“Judaism found a remarkable alternative to capital punishment. Indeed, gather the people into the town square…. Let the people hear the words of God Himself. He who does such and such shall surely be put to death. Imagine a child who from the earliest days has heard in the name of the Almighty that cursing or smiting parents is a capital offense. Whoever does these things should die. Hard to imagine that such a child would treat lightly the commission of these offenses.” Moreover, the goal of knowing these laws “is not that they know legal consequences, but rather than legal consequences – absorbed almost with mother’s milk and continuously part of our spiritual nourishment – will, we hope, ensure that our people are immunized against perpetrating any of those acts we have so carefully studied.” As for the death penalty, yes, it is in the Torah, “but it is only there to make us aware of how much we ought to make us aware of how much God detests every crime – and therefore how much we ought to make certain to avoid them.”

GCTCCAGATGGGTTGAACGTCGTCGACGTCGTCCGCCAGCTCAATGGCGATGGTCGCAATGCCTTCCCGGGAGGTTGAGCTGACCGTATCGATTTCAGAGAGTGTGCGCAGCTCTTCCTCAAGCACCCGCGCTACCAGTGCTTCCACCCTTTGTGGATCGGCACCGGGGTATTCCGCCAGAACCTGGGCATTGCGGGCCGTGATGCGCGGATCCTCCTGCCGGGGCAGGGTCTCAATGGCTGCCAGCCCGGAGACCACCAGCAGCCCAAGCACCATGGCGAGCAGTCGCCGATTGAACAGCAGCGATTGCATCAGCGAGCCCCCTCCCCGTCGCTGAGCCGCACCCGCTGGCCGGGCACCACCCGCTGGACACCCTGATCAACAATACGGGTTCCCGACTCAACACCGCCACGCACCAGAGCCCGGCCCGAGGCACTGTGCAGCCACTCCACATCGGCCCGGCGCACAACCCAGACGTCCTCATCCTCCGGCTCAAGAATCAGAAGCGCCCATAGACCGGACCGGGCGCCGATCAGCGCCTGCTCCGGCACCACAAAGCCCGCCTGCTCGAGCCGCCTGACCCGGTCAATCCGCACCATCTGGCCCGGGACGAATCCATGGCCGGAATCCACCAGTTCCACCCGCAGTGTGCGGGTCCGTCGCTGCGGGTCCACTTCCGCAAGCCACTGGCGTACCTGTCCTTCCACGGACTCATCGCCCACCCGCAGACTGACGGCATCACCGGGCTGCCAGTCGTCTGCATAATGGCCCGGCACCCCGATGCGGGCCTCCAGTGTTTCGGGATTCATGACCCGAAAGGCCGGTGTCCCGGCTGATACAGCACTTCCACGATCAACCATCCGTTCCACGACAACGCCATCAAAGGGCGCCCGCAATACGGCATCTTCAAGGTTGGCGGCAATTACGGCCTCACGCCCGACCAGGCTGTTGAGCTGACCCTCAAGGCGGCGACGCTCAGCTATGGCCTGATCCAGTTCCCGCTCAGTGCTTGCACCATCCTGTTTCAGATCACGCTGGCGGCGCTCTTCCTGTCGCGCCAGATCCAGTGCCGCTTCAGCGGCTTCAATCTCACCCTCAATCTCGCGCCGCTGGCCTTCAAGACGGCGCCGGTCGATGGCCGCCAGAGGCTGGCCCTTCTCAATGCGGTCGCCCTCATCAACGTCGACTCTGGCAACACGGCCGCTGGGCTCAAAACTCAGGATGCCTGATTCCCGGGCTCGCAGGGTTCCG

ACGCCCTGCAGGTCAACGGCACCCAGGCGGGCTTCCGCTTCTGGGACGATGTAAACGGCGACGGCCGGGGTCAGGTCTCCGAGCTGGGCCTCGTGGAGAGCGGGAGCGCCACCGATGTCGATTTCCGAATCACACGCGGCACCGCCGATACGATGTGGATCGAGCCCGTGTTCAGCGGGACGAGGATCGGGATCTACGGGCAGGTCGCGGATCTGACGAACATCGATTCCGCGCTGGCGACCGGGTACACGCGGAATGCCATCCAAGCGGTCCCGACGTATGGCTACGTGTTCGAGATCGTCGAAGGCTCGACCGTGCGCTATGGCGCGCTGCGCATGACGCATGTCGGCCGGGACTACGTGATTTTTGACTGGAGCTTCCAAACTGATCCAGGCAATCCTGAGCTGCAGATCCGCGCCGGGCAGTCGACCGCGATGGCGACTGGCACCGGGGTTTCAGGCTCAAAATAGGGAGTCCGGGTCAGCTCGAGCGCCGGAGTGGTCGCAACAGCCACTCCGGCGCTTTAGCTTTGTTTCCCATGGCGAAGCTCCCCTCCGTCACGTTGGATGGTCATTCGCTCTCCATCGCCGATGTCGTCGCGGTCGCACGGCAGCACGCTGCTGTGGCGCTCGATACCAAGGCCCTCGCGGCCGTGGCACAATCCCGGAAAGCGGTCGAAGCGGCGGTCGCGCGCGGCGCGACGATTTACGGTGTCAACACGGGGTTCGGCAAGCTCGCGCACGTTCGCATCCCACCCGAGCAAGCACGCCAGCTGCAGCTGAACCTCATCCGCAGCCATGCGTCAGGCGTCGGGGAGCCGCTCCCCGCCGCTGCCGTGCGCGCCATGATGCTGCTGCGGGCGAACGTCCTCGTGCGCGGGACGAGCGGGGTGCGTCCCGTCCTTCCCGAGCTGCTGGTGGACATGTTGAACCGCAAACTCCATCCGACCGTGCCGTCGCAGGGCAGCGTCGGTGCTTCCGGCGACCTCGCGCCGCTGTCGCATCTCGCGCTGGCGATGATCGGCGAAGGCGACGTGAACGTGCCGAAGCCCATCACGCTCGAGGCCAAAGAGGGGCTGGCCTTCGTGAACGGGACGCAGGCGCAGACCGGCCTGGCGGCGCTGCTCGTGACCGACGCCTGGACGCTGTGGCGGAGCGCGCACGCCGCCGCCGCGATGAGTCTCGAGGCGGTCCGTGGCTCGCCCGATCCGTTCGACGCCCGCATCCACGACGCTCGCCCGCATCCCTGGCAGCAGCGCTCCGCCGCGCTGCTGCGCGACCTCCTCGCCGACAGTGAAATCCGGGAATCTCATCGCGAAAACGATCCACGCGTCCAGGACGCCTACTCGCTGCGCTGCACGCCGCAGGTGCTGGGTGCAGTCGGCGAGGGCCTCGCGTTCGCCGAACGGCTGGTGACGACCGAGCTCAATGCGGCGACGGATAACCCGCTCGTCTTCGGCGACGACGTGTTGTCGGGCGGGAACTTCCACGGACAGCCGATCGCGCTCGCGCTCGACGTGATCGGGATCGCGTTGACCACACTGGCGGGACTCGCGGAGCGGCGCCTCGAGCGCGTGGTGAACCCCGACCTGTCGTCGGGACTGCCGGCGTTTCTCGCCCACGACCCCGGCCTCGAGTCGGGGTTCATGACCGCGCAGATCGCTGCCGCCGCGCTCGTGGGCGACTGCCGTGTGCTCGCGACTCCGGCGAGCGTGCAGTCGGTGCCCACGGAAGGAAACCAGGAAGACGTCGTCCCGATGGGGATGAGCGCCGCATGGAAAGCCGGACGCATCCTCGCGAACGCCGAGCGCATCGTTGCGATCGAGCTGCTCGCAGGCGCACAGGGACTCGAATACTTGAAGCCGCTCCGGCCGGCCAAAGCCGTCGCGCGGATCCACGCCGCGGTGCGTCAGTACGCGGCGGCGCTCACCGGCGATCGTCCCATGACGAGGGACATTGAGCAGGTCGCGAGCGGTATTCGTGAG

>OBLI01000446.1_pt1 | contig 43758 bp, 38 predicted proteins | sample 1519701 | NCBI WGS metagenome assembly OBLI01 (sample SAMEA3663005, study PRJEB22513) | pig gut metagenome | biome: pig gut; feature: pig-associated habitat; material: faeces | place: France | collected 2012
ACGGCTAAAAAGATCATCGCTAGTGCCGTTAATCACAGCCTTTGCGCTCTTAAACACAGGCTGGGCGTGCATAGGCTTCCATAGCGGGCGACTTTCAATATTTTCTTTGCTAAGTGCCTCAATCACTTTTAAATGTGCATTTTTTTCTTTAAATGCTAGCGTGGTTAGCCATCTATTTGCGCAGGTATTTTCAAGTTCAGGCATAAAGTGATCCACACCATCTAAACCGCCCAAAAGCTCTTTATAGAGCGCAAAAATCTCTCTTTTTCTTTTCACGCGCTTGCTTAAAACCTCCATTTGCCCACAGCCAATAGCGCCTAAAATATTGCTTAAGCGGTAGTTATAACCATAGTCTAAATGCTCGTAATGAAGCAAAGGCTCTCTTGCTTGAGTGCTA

The Talmud allows emergency measures to be taken against criminals; however, Rabbi Blech believes that a world vaccinated with the teachings of the Torah would not require emergency measures since it would not sink into the “depraved depths of our days.”

Now what is the moral of our controversial story about the development of the law? A moral education will result in a moral society.

The mores of cultures are said to be relative; almost any sort of behavior can be mandated or prohibited according to the various folkways people embark on. But most of us believe human beings despite their differences have a common nature best preserved if certain rules of behavior are observed. For example, almost all cultures believe children should respect their parents. Children had better believe it, they had better learn to love or else. And since children will get out of hand, especially when their parents, because of love or neglect, are too liberal, a commandment might be posted in every home enjoining all children to respect their parents or else. Or else be dragged out of the house and stoned to death. When the child learns to read, this commandment would be in his first grammar book. Nevertheless, children will revolt; they will fight the angel of the Lord just as Jacob did.